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The NFL Draft: Part II – The Steelers’ Bountiful Harvests: Measuring Draft Success by Hall of Fame Inductees

In Part I we looked at the influences of the Steeler organization on the evolution of the NFL Draft. In this Part II, we examine the ultimate measure of a successful draft selection: induction of that player into the NFL Hall of Fame.

In the "Modern Era" of the NFL (1970 to present) the Draft has shrunk several times. From 1970 to 1976 there were 17 rounds; 12 rounds until 1993 when it dropped to 8 rounds, with the current Draft of 7 rounds beginning in 1994.

Since 1970, there have been 70 players inducted into the Pro Football Hall of Fame, none of whom started their career after 1995. Of these 70 players, the Steelers lay claim to 10 of them, twice the number of the next closest team, the Dallas Cowboys. In fact, in the Modern Era, only the Steelers can boast of having multiple players from the same draft class inducted into the HOF: 1970 (Terry Bradshaw and Mel Blount) and 1974.

In 1974, in what could be argued as the greatest single draft by any team in any sport, the Steelers, picking 23rd out of 26 teams, in just its first four selections (out of 16 picks in 17 rounds), landed the following future Hall of Famers:

  • Round 1 - Lynn Swann, WR
  • Round 2 - Jack Lambert, LB
  • No Pick, having traded it in 1973 to Oakland for Glen Ray Hines, Tackle, who retired in 1974. Raiders used the pick to select Mark van Eeghen
  • Round 4 - John Stallworth, WR
  • Round 5 - Mike Webster, C

Only one other player in the 1974 Draft class has been inducted into the Hall of Fame: Dave Casper, WR for the Oakland Raiders.

Out of the 19 positions attributed to the inductees since 1970, RB's (Running Backs) are the most represented, with 10, followed closely by QB's, LB's and WR's, each with 8. Of the 10 Steelers inducted, only 7 positions are represented: with 2 each - LB's (Jack Ham, Jack Lambert), WR's(John Stallworth, Lynn Swann), and C's,(Mike Webster, Dermontii Dawson); and Position representative each - QB (Terry Bradshaw), CB (Mel Blount), HB (Franco Harris) and DB (Rod Woodson). Ironically, 6 out of the 10 Steelers are Offensive players, despite the Steelers long and storied reputation as a Defensive team .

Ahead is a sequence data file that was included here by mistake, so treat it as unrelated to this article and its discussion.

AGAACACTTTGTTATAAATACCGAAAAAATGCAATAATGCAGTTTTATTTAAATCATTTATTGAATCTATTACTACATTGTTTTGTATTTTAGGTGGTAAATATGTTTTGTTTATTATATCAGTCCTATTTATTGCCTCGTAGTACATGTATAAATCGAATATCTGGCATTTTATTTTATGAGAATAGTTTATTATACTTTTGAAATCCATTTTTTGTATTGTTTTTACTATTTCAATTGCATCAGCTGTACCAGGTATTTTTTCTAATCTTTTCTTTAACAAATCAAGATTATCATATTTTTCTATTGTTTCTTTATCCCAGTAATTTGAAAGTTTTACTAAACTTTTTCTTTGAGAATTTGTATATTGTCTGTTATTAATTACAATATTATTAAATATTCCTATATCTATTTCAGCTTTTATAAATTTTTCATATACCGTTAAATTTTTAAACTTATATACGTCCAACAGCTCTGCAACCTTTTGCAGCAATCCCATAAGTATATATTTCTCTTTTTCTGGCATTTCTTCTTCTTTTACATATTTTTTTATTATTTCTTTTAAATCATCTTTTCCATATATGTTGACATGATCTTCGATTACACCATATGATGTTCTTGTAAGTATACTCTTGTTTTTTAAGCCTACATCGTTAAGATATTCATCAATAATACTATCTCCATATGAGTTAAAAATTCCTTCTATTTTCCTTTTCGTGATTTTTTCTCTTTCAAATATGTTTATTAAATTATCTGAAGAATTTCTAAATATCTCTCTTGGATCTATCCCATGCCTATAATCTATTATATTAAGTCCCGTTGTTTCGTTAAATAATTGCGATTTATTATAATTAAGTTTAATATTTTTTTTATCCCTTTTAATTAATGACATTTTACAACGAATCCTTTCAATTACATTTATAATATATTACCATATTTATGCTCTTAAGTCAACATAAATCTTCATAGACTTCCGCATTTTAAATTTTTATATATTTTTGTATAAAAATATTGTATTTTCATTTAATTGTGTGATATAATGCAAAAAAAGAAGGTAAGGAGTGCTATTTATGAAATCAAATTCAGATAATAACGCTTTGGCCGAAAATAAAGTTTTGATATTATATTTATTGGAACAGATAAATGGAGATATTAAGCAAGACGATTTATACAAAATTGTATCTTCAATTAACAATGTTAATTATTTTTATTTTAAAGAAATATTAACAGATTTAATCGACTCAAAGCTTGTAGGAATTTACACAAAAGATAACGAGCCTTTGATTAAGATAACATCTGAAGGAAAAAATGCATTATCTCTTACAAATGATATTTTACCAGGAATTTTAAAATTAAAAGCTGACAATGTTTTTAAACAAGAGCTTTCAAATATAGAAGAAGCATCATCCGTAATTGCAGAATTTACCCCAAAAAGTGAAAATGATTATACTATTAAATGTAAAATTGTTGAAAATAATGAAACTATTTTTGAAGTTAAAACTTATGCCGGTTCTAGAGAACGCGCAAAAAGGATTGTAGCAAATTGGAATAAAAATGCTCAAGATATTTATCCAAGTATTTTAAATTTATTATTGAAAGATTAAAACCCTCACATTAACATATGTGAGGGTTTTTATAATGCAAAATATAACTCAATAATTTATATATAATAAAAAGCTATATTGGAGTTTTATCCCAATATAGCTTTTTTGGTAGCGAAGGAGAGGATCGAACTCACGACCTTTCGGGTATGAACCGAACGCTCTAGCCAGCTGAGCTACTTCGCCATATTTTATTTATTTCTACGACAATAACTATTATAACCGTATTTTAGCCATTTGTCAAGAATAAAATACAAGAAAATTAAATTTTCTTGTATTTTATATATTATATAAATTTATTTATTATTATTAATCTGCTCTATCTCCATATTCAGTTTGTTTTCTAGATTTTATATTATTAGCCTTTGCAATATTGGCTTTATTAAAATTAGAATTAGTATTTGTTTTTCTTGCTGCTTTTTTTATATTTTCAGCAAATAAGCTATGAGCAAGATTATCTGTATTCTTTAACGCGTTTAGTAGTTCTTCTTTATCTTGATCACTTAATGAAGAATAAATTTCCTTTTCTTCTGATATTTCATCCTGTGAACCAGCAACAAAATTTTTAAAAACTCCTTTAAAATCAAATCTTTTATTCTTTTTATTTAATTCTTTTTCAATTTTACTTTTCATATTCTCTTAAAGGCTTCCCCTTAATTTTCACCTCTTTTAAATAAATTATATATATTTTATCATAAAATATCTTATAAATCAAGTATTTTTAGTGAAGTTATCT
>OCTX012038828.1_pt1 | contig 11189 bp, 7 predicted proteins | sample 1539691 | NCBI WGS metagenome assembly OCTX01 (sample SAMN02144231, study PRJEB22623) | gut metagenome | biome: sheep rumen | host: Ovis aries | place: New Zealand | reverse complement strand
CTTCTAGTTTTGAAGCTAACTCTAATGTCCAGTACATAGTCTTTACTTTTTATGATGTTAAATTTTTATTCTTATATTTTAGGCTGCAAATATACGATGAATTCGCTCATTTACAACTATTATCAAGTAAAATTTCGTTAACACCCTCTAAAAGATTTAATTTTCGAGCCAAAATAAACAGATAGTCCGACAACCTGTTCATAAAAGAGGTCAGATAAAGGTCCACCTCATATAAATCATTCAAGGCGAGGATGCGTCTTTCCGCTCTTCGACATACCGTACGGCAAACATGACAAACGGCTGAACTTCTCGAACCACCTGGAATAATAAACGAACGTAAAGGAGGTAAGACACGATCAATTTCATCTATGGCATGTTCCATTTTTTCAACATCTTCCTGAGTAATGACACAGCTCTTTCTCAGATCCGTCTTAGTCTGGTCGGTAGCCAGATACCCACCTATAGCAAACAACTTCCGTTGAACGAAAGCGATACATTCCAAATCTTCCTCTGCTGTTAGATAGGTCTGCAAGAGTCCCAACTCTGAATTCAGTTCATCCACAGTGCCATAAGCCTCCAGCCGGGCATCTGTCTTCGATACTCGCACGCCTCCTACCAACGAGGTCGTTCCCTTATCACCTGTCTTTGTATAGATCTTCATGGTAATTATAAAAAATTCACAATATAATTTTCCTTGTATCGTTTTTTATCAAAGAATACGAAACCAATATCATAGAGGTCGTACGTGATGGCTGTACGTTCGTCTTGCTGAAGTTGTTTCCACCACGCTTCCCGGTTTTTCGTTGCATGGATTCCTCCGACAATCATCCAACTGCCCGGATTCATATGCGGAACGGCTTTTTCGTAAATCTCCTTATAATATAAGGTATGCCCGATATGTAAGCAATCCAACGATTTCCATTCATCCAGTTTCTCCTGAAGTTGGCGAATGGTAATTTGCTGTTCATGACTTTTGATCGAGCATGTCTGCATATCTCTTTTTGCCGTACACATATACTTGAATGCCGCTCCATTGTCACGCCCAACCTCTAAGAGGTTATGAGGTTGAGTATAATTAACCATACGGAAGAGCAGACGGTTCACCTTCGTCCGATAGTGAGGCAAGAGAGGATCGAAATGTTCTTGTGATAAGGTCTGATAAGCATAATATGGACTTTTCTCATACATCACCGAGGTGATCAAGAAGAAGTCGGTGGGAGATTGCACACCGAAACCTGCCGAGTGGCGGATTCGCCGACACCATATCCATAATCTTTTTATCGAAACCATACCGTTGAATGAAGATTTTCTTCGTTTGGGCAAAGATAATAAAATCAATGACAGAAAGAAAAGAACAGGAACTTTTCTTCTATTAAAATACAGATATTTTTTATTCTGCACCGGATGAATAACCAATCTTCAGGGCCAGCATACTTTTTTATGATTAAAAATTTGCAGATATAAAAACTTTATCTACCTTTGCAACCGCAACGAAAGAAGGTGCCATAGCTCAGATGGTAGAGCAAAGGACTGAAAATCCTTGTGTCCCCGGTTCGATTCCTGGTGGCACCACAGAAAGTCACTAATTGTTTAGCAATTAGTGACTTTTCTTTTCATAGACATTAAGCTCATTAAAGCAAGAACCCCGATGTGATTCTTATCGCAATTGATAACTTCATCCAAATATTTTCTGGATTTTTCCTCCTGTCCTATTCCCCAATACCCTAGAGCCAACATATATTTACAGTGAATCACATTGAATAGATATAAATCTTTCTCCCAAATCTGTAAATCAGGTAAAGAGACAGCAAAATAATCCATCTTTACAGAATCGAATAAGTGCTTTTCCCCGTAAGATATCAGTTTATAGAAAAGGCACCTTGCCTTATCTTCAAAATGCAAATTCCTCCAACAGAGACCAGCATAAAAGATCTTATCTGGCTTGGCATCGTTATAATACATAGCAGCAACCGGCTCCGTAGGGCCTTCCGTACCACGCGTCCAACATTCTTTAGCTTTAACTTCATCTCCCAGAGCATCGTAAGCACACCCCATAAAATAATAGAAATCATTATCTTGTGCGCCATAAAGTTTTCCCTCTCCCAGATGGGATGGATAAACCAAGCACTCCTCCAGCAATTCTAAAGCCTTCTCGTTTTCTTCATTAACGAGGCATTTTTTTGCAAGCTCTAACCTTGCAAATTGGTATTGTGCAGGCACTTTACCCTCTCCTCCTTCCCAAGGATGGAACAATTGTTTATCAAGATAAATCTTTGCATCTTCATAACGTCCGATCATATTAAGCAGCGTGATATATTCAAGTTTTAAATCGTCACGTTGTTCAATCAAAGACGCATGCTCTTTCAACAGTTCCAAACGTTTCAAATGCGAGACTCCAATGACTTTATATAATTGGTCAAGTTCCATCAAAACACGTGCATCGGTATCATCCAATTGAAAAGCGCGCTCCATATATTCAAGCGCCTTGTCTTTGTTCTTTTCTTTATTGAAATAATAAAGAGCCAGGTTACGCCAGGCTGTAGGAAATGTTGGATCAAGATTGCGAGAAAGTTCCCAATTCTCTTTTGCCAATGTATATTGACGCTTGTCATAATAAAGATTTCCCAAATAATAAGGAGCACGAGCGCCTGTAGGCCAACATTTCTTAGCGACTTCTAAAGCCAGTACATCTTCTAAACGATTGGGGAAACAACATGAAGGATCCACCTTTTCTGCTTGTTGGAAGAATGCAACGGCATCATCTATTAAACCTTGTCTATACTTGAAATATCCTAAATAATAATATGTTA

As would be expected, the vast majority of players inducted into the HOF were first round selections, with 47 (67%) of all inductees since the 1970 Draft Class having been drafted in the first round of their respective draft class. For the League as a whole, there is a precipitous drop off for 2nd round draftees, with only 15.7% of such being inducted, followed by 8.6% for 3rd rounders', 4.3% for 4th rounders, and only 1.4% of inductees were drafted in the 5th round or later (the highest draft round inductee is Richard Dent, who was drafted in the 8th round of the 1983 draft class, which is also the richest draft class in terms of HOF'ers, with 7 inductees). Since the 1970 draft class, there has been no 6th round selection inducted into the HOF.

The Steelers on the other hand, showing once again the elite nature of their drafting abilities, have a more balanced breakdown between draft classes, with 5 (50%) of their inductees being 1st round selections, followed by 2 (20%) being 2nd round selections, and 1 each (10%) for 3rd, 4th, and 5th round selections.

Would you be surprised to learn that the state with the most HOF inductees is....with 29 native sons inducted...Pennsylvania? With such notable players as Jack Butler, Mike Ditka, Tony Dorsett, Russ Grimm, Dan Marino, Joe Montana, Johnny Unitas and many others,as well as Art and Dan Rooney, it's no wonder that Pennsylvania, and Western PA in particular, has been, and continues to be considered the "football factory" region of the country. The Steelers can lay claim to four of the 29: Jack Butler, Art and Dan Rooney, and Jack Ham. Much to their chagrin, and empty spaces in the Lombardi Trophy case, the Steelers had a chance to select native son Dan Marino, but didn't, and actually had Johnny Unitas on their roster, but foolishly cut him prior to the 1955 season.

The 70 inductees since 1970 were drafted from a total of 47 different schools, with Pennsylvania claiming 2 out of the top 6 HOF producing schools: Pitt has the most with 6, followed by Alabama (4) and Louisiana Tech, Miami (FL), USC and Penn State closely following with 3 each. The Steelers on the other hand, had their 10 inductees coming from 9 different schools, with Penn State ( 2 players - Jack Ham and Franco Harris), and USC (Lynn Swann), and Louisana Tech (Terry Bradshaw) at 1 each being part of the top 10 HOF producing schools since 1970.

In Part III, we'll take a more detailed look at the Steelers drafting successes, and busts, from 2000 onward, including a breakdown of the number of players drafted by position, by round, and the schools from which the League and the Steelers find their players.

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